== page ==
A recently patched Adobe ColdFusion flaw is being exploited by an APT group linked to China.
According to security researchers at Volexity, the vulnerability, CVE-2018-15961, is a critical unrestricted file upload vulnerability that could also lead to arbitrary code-execution.
In a blog post, the researchers said that a suspected Chinese APT group was able to compromise a vulnerable ColdFusion server by directly uploading a China Chopper webshell.
"The target server was missing a single update from Adobe that had been released just two weeks earlier," they said.
The flaw was fixed in September this year and Adobe issued security bulletin APSB18-33 which fixed a variety of issues to include an unauthenticated file upload vulnerability. This vulnerability was assigned CVE-2018-15961 and affects ColdFusion 11 (Update 14 and earlier), ColdFusion 2016 (Update 6 and earlier) and ColdFusion 2018 (12 July release).
According to researchers, this effectively includes all versions of ColdFusion released over the past four years.
The vulnerability was found in ColdFusion’s WYSIWYG rich text editor CKEditor. Adobe previously used FCKeditor.
"It appears that when Adobe decided to replace FCKeditor with CKEditor, they inadvertently introduced an unauthenticated file upload vulnerability," said researchers.
Researchers said that the vulnerability is easily exploited through a simple HTTP POST request to the file upload.cfm, which is not restricted and does not require any authentication.
"Volexity observed the APT group exploit CVE-2018-15961 in order to upload the JSP version of China Chopper and execute commands on the impacted web server before being cut off," researchers said.
They noted that ColdFusion does attempt to restrict the file types that are allowed for upload via CKEditor in a configuration file called settings.cfm.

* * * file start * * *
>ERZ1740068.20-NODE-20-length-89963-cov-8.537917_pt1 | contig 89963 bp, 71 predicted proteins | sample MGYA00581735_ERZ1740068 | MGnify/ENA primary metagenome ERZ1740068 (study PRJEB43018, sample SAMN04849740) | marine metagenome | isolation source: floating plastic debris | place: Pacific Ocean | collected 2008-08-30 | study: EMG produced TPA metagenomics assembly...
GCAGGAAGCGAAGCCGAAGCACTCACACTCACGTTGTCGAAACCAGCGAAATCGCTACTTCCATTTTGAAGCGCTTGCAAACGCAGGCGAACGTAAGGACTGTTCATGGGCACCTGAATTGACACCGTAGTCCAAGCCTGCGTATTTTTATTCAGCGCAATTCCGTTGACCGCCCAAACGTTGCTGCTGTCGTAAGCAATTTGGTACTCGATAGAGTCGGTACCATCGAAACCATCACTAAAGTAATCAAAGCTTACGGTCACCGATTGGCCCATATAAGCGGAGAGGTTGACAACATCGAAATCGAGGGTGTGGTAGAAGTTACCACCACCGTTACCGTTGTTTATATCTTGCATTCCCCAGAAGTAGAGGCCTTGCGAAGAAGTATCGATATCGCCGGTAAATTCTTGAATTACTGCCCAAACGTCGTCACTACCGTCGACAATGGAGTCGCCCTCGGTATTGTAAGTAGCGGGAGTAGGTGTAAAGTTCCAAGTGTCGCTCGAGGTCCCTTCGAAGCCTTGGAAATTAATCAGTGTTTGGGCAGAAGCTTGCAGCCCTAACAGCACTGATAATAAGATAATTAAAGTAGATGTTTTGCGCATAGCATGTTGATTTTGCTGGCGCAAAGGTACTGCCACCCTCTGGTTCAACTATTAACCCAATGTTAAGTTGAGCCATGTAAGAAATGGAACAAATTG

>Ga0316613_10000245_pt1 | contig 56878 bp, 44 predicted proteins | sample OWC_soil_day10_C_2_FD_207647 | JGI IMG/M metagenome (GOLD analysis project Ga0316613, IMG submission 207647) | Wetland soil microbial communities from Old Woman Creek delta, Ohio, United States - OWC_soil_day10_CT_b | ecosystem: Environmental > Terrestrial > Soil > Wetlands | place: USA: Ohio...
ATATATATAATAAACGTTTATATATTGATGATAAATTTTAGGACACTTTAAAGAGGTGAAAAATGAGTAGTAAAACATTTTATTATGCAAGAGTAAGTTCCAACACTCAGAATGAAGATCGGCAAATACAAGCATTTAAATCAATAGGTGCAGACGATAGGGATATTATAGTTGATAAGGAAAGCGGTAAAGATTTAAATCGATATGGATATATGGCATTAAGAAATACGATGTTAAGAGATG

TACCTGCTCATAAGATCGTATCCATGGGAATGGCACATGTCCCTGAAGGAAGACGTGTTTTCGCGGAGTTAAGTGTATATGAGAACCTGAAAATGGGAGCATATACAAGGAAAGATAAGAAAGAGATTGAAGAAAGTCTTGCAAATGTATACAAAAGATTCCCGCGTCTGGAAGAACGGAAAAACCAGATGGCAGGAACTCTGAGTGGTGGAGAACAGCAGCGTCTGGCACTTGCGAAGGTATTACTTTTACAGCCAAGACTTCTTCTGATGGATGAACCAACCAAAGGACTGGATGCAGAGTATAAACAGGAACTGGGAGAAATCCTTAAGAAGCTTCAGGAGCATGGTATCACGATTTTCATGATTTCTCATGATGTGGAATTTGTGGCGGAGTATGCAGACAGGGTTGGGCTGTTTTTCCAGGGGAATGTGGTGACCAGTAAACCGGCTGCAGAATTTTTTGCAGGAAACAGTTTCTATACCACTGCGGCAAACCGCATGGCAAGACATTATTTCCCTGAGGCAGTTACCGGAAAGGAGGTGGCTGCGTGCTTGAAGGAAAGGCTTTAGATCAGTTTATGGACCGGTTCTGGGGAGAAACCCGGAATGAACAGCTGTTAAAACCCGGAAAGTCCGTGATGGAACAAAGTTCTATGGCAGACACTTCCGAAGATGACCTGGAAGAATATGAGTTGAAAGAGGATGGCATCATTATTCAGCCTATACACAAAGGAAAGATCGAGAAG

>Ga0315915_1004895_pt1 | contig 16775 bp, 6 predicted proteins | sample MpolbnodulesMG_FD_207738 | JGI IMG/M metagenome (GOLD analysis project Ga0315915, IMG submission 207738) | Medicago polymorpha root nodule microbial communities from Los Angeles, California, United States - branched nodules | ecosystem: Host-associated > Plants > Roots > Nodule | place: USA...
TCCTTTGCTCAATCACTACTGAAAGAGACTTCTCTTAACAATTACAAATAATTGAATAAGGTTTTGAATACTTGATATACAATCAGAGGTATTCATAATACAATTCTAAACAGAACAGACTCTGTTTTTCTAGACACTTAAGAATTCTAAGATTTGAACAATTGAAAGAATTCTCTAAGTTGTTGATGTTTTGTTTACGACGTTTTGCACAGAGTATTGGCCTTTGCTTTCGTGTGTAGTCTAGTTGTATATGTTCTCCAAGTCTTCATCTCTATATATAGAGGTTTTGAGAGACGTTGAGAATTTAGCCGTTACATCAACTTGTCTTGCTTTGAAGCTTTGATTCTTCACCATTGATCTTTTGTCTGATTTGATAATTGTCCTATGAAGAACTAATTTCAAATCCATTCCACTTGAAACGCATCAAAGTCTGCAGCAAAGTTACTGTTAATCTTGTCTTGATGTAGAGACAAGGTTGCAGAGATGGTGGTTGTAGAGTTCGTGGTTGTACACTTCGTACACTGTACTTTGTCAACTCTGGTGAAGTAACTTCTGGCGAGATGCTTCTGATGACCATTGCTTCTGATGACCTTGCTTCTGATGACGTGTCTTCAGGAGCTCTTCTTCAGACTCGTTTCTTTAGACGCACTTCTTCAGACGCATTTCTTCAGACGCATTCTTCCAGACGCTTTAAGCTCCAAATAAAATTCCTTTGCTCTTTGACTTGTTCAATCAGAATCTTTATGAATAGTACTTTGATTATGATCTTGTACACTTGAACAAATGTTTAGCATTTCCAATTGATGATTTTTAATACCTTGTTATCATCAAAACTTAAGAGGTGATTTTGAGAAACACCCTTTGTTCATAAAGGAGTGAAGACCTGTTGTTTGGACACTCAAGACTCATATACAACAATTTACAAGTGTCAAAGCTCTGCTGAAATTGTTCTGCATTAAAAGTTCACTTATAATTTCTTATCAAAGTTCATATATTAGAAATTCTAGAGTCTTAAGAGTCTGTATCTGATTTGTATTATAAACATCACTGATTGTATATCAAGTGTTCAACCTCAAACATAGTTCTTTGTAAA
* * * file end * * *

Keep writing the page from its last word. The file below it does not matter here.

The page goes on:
Following the identification of the exploit, researchers saw several ColdFusion webservers that were Internet accessible. They found that many of these systems appeared to be compromised.
"The webservers belonged to a variety of organisations, such as educational institutions, state government, health research, humanitarian aid organisations, and more. Each of the sites showed signs of attempted webshell uploads or had HTML files designed to show they had been defaced," said researchers.
Some of the affected websites contained an HTML index file that purported to be from the hacktivist group "TYPICAL IDIOT SECURITY". This hacktivist group appears to be of Indonesian origin, with the member AnoaGhost also having ties to a pro-ISIS hacktivist group, said researchers.
Researchers said that if a ColdFusion server is Internet facing, it is worth examining the log files and directories for anything that looks out of place or suspicious.
"If suspect log entries or files are discovered, a more thorough analysis is likely warranted," said researchers, adding that organisations should apply patches as soon as they are available.
"A vigilant patch management process is necessary to protect against threats such as described above with CVE-2018-15961."